As part of my trip around the Small Isles, I visited the isle of Rum, which is the largest of the Small Isles group.  I had visited Rum about 10 years previously. On that occasion I had to use the ‘Flit Boat’ from the Caledonian MacBrayne ferry to make it onto the island. Nowadays, with the new Pier, it is much easier to disembark and this is what I did on a lovely Summer’s day. But there was a hint of trepidation …

I knew that Rum midges are some of the worst in Scotland and the day was muggy and overcast, perfect midge weather. As I started walking up the slipway from the Arisaig Marine ferry, I was greeted by a welcoming party of the tiny insects.


Isle of Rum - Ferry Slipway

Isle of Rum – Ferry Slipway


I had brought some Avon Skin-so-soft with me, as I had heard that this could protect me from midge attacks. As I walked through the swarm, I was starting to doubt those claims. However, once I had hit the main track to the village of Kinloch, the midges disappeared and for the rest of my time on Rum, I hardly saw any. Avon one, midges nil.

It is a strange experience walking around Kinloch. It is almost in a valley due to the high-sided hills that surround it. I quickly strolled the 15 minutes it takes to reach Kinloch and as I approached the village, I got my first real look at Kinloch Castle. It was as spectacular as I had remembered.


Isle of Rum - Kinloch Castle

Isle of Rum – Kinloch Castle


This magnificent Edwardian castle is the major tourist attraction on Rum and actually came second in the BBC’s Restoration programme a few years ago. There was a tour available around the Castle, so whilst I waited for this to start, I made my way around the village.

The Rum Visitor Centre has lots of information on the island and is a good starting point.  There are also several information boards around the village with added information.

Isle of Rum - Visitor Centre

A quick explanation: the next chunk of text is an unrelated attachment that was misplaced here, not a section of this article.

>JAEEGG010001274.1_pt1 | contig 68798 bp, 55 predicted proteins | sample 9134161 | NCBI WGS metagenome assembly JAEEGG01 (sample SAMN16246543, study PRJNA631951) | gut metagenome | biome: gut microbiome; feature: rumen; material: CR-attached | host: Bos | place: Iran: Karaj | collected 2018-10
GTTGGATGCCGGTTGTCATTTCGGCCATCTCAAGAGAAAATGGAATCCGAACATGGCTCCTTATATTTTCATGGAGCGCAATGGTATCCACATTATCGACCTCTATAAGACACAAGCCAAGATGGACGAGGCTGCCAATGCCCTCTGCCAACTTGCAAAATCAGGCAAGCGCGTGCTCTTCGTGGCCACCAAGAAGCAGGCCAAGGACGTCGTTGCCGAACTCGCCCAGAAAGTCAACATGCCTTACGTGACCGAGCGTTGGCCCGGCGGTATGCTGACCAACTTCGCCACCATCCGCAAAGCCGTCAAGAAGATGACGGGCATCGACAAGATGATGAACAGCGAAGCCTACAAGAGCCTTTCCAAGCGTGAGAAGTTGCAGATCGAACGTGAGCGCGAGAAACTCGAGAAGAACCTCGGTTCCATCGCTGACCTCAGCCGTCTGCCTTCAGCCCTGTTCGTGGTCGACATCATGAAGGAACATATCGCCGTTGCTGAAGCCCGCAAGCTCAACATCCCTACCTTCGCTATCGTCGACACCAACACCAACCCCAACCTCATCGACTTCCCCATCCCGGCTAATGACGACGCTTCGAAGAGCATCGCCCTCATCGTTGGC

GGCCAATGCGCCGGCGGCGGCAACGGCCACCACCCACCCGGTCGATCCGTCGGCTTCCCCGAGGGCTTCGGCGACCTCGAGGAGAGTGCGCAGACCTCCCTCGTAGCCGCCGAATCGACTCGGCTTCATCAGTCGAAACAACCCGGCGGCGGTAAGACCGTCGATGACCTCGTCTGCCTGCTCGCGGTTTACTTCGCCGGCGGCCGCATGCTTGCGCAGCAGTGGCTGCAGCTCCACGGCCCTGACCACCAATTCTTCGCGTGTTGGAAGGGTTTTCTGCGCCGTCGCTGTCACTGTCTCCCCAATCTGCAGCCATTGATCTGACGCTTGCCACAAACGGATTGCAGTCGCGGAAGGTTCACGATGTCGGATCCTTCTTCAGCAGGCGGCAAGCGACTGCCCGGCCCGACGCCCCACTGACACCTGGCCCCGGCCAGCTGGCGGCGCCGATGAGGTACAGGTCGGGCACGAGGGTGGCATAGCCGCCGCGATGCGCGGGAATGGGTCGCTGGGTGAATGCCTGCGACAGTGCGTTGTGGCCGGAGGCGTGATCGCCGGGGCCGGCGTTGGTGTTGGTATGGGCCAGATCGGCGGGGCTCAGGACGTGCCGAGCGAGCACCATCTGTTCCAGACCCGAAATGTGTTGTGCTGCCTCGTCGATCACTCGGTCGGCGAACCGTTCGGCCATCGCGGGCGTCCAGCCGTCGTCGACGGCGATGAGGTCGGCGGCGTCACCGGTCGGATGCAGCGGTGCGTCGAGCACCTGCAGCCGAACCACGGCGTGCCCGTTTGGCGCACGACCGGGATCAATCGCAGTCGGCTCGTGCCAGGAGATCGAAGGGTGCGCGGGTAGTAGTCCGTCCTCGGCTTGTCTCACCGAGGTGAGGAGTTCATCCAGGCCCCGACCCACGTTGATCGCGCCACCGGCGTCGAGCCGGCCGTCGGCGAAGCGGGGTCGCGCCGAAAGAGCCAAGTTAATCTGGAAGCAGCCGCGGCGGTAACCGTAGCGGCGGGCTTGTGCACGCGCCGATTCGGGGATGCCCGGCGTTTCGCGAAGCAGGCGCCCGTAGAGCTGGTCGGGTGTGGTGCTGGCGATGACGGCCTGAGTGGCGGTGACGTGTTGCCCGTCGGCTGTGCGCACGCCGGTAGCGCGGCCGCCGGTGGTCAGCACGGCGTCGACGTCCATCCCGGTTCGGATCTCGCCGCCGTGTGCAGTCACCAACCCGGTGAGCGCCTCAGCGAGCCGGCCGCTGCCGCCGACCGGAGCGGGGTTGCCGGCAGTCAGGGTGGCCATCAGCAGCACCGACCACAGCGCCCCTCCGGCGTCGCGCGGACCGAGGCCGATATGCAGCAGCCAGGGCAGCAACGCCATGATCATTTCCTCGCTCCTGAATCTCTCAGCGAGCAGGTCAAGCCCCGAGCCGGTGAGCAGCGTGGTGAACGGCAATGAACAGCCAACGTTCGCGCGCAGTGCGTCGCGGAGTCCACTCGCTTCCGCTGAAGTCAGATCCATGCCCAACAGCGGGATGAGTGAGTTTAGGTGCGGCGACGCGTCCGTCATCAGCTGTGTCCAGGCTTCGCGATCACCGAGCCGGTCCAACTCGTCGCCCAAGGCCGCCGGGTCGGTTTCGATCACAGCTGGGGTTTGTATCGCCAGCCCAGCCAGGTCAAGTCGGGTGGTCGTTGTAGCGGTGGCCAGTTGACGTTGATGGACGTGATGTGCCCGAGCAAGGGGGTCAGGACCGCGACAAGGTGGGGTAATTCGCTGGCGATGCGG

Isle of Rum – Visitor Centre


Just after Kinloch Castle are the last remnants of the old Hunting Lodge that was the major building on the island before Kinloch Castle.  Past this was the Rum Crafts shop selling specialised local products and gifts from the island.  A few minutes walk from here was the Rum Community Hall and main shop.  In the Community Hall there is a Cafe and I treated myself to a coffee and a sublime Autumn Fruits Muffin. In the cafe there is a casual seating section and even a Pool table, as well as internet access and more information on the island.


Isle of Rum - Community Hall

Isle of Rum – Community Hall


I wandered back to Kinloch Castle in plenty of time and had a quick look around the back of the Castle.  Here I spied a distinctive red footbridge on the way to a waterfall.  As there was a path to it, I traversed the muddy footpath and made my way to it.  It looked like it belonged with the grandeur of Kinloch Castle and it produced an excellent view of the onrushing torrent of water beneath my feet.  I made my way back to the front of the Castle just in time for the tour to start.

I had done the tour on my last visit to Rum, but nevertheless I enjoyed it again.  The likeable tour guide was knowledgeable and informative and showed us around most of the available rooms within the Castle.  Our guide explained that they are hoping to get funding that would allow the Castle to be repaired and restored to somewhere near it’s former glory. I hope they get the funding, as it really is a stunning piece of architecture and it deserves to be seen by a lot more people.  For more information on Kinloch Castle, please read my article – Rum with a view




All too soon, it was time to board the small ferry back to Arisaig on the mainland. I took one last lingering look and bade my goodbyes to this enchanting island. The next time I visit, I hope to stay for longer and maybe visit some of the Bothy’s on the other side of Rum.  Just me, my camera and my Avon Skin-so-soft.


Lee Allen


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